This chapter focuses on the study of the human mind and how it perceives certain things. This knowledge helps graphic designers when creating infographics because it allows them to draw the attention and focus of their audience to where they want. For several days now, I had been thinking about project 2 for class and how I could make it work. My original thought was to use color to distinguish the size of the youth labor force and what industry they work in. However, I began questioning my decisions after seeing that color saturation and shading are the lowest elements on the perceptual chart created by Cleveland and McGill. After reading this chapter, it is clear that the best way to compare data such as unemployment statistics is best done by using position along a common scale. One thing I found particularly interesting was when John Grimwade said that computers entering the newsrooms for the first time was not a huge change to him like his colleagues thought. He said that the work methods would shift but the core principles are the same. This is interesting because a lot of people think that computers and their programs will do the work for you, and you just need to plug in the data. According to John however, computers are just another tool to aid you and not something that does the work for you.
This link explains Cleveland and McGill’s elementary perceptual tasks in detail.
This explains Gestalt School of Thought and Pattern Recognition
Unemployment among the youth in America is a growing issue. Many people think that if they obtain a college degree, they will find a job easily which is not the case. The client is Bureau of Labor Statistics. They are able to gather essential statistics on large groups of people but have not organized the data in an effective way for users to view.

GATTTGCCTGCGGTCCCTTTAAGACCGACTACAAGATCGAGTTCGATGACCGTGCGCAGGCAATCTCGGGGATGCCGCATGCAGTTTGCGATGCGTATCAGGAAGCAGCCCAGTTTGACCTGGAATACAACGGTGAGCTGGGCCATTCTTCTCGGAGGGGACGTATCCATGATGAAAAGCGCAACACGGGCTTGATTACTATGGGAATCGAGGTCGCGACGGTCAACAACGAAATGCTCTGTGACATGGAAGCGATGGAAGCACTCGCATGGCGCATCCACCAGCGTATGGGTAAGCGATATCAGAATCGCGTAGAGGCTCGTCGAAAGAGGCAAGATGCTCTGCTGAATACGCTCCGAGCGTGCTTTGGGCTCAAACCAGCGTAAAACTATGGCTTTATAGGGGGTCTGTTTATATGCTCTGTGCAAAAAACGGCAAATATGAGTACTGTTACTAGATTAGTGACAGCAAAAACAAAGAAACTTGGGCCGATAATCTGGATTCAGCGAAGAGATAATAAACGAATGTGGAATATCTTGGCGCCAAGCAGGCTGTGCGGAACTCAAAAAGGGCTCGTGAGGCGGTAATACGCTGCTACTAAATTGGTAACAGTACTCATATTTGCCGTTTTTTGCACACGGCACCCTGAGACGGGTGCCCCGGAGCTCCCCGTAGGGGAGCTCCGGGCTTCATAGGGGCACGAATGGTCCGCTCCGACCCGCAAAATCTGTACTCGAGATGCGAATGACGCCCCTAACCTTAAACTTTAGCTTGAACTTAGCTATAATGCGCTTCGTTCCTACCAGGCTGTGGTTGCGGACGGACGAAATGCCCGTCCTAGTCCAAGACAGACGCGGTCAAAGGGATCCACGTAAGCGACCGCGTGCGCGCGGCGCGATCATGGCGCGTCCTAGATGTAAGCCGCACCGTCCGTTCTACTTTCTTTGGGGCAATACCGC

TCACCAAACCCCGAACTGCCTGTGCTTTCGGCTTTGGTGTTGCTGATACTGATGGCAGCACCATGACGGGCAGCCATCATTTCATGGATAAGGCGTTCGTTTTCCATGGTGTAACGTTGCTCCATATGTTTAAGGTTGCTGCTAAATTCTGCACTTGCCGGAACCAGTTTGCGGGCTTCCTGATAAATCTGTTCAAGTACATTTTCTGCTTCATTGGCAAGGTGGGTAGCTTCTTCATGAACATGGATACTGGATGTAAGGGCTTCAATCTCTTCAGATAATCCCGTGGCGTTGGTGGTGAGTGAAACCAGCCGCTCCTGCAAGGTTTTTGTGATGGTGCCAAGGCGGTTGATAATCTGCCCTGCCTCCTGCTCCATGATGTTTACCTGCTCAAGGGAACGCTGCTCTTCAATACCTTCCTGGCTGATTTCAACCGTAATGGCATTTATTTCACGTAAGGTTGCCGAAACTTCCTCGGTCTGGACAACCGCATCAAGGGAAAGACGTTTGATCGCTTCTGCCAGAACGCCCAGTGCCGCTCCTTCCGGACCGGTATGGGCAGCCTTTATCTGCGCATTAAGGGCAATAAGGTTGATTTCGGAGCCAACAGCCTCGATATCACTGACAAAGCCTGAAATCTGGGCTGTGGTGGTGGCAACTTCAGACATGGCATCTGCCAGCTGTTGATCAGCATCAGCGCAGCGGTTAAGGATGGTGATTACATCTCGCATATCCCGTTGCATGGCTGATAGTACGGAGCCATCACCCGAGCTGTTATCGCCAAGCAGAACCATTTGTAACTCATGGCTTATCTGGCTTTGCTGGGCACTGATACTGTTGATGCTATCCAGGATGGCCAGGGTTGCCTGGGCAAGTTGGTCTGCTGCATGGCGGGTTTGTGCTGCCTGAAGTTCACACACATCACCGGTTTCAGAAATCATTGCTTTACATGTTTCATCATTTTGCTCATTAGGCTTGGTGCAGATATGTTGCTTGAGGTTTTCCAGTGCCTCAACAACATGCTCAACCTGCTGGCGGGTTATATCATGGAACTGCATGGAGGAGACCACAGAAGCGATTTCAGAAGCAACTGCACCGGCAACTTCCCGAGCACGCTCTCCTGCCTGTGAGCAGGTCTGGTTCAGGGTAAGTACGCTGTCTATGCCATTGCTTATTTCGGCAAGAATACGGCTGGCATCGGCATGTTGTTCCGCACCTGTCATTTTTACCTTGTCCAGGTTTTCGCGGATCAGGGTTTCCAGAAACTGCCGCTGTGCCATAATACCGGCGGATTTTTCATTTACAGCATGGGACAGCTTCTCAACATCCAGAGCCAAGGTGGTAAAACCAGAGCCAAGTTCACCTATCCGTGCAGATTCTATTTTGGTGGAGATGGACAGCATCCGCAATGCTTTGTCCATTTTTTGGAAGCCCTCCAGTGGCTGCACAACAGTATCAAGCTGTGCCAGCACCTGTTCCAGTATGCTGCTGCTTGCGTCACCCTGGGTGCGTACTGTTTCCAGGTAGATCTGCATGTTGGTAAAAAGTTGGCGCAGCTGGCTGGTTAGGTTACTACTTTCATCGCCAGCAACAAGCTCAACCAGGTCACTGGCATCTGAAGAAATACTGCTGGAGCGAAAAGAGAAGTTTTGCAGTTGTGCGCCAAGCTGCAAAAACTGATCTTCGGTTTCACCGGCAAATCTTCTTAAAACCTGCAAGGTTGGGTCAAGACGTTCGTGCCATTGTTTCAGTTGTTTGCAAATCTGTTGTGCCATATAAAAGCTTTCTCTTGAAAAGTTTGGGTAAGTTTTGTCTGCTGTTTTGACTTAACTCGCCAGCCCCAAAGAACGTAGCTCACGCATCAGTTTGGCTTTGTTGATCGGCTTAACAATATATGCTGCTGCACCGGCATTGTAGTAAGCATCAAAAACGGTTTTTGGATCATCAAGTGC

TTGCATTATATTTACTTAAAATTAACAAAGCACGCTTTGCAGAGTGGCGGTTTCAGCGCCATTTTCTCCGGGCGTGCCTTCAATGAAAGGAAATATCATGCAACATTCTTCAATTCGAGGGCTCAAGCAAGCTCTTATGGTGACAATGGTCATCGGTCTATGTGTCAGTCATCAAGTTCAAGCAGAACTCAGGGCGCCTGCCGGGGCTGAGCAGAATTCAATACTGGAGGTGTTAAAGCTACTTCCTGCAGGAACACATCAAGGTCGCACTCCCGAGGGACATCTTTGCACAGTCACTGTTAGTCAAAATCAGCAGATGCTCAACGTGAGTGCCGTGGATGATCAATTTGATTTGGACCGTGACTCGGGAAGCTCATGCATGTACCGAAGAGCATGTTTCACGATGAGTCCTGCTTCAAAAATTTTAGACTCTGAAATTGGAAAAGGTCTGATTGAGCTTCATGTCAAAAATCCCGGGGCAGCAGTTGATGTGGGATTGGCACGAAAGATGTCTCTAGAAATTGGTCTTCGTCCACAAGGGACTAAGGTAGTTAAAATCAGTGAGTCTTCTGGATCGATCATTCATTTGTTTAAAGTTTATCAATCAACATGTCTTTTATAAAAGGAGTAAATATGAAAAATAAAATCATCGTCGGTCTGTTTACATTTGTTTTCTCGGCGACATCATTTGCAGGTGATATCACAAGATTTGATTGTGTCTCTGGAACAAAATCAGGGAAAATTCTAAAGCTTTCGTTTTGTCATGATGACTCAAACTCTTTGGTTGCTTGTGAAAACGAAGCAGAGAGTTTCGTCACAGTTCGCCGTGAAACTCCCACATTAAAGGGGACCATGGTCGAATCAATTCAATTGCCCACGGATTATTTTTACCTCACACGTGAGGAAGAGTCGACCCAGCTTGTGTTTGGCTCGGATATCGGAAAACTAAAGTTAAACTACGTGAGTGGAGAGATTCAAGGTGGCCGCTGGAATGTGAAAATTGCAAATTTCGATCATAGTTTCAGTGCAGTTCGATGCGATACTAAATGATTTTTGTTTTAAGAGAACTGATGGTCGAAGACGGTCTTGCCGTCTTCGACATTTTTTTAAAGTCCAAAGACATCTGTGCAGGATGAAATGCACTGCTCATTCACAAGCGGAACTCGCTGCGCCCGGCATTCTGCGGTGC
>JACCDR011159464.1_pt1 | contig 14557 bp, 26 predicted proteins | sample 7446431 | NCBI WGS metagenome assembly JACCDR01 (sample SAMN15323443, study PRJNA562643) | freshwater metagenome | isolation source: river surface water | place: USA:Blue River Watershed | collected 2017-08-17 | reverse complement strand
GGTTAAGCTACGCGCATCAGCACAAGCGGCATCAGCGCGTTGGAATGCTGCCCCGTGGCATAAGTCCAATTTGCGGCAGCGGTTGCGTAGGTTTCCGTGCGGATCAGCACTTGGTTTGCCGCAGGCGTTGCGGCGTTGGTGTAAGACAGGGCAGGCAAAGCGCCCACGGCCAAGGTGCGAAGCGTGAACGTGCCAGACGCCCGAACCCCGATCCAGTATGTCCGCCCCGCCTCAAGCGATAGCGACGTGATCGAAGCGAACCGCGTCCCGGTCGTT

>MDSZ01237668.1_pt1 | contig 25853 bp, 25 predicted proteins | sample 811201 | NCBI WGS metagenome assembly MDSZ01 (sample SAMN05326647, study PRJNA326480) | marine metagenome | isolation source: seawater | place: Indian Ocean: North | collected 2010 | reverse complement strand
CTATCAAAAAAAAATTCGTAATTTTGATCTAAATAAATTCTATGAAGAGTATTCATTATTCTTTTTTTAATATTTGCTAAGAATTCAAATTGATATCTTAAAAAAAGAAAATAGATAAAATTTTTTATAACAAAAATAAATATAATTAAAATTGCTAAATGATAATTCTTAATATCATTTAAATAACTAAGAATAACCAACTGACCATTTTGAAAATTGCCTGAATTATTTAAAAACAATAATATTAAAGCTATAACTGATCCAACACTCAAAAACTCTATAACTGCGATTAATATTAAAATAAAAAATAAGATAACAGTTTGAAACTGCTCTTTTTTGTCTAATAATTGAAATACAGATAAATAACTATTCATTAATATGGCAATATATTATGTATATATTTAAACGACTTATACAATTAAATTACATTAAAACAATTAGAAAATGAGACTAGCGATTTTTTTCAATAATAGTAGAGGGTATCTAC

This information graphic will apply to anyone in America between the ages of 16 to 24. This information will show both employed and unemployed statistics of the youth in America.
The project will be created for the web because this will allow to for the largest viewing by the target audience.
Educated the youth of America about the unemployment statistics so that they know what to expect. Also, to educated the youth about popular jobs in America to see where most people are working and what industries they are not working in.
The youth of America will be able to see what industries are hiring their age group and with this information, it will help them decide what jobs to apply for.
The tone will be serious as this infographic is being designed for the government.
This information graphic will be built for a website.
Get information from multiple sources instead of just one source. Find a purpose for this project:
- Is it to scare people?
- Help people see what industries to enter?
- Reasons why one demographic has a higher unemployment % as a pose to another demographic.
Maybe focus on a small demographic to simplify the project or focus on only the top jobs.
1. College Drinking Statistics
2. Employment/Unemployment statistics in the United States
3. Craft Brewer Stats
This chapter covers the idea of balancing infographics so that it better applies to a selected audience. In figure 3.2, Cairo has a visualization wheel that he has created for himself where the outer axis represents complexity versus intelligible and the inner points represent how you arrive at the two axis. After analyzing his visualization wheel, I feel that I would agree with the inner features however I would not agree with its positioning. In his illustration, he has them aligned in a perfect circle suggesting that some features weigh more heavily than others. I feel however, it would be more accurate if the features were arranged as an hourglass as I have illustrated below. One reason I feel this way is because no matter how extreme you design something on the middle features such as Abstraction and Novelty, Cairo is saying they will never be as complex as a small bit of design into Density or Multidimensionality. Another question that comes mind when reading this week’s assignment has to do with targeting your infographic to an audience. Here, he implies that the design of the infographic should be suited toward your intended audience. However, when dealing with the general public like he does in his career the audience is very broad in terms of capability of understanding. Therefore No matter what audience he targets, I feel like it would not apply to others. How can designers really choose to target an audience of such a size.
To make this work Antonio Bahena suggested a few things:
-Don’t portray all the NBA teams and their city changes at the same time to avoid chaos
-Center the map of the US or add information of the teams on the right side
-Divide the teams by regions they compete in
-Use team colors to help people identify with the team